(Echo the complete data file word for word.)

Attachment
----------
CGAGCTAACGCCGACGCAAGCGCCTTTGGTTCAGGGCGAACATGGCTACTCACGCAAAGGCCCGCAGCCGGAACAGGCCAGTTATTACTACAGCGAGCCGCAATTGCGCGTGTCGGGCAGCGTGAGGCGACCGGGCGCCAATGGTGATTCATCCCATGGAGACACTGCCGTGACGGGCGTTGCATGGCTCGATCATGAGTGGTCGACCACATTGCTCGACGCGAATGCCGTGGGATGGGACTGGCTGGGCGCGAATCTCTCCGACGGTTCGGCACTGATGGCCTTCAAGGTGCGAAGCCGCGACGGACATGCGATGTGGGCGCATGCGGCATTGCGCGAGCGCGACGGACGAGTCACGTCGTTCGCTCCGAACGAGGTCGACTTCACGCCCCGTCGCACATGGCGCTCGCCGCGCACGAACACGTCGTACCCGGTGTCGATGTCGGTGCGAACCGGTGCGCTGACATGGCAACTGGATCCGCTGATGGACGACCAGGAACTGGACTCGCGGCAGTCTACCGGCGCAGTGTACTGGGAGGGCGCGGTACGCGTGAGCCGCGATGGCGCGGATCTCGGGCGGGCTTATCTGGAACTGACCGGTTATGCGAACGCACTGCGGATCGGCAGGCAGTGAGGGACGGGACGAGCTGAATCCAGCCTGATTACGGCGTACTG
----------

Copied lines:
CGAGCTAACGCCGACGCAAGCGCCTTTGGTTCAGGGCGAACATGGCTACTCACGCAAAGGCCCGCAGCCGGAACAGGCCAGTTATTACTACAGCGAGCCGCAATTGCGCGTGTCGGGCAGCGTGAGGCGACCGGGCGCCAATGGTGATTCATCCCATGGAGACACTGCCGTGACGGGCGTTGCATGGCTCGATCATGAGTGGTCGACCACATTGCTCGACGCGAATGCCGTGGGATGGGACTGGCTGGGCGCGAATCTCTCCGACGGTTCGGCACTGATGGCCTTCAAGGTGCGAAGCCGCGACGGACATGCGATGTGGGCGCATGCGGCATTGCGCGAGCGCGACGGACGAGTCACGTCGTTCGCTCCGAACGAGGTCGACTTCACGCCCCGTCGCACATGGCGCTCGCCGCGCACGAACACGTCGTACCCGGTGTCGATGTCGGTGCGAACCGGTGCGCTGACATGGCAACTGGATCCGCTGATGGACGACCAGGAACTGGACTCGCGGCAGTCTACCGGCGCAGTGTACTGGGAGGGCGCGGTACGCGTGAGCCGCGATGGCGCGGATCTCGGGCGGGCTTATCTGGAACTGACCGGTTATGCGAACGCACTGCGGATCGGCAGGCAGTGAGGGACGGGACGAGCTGAATCCAGCCTGATTACGGCGTACTG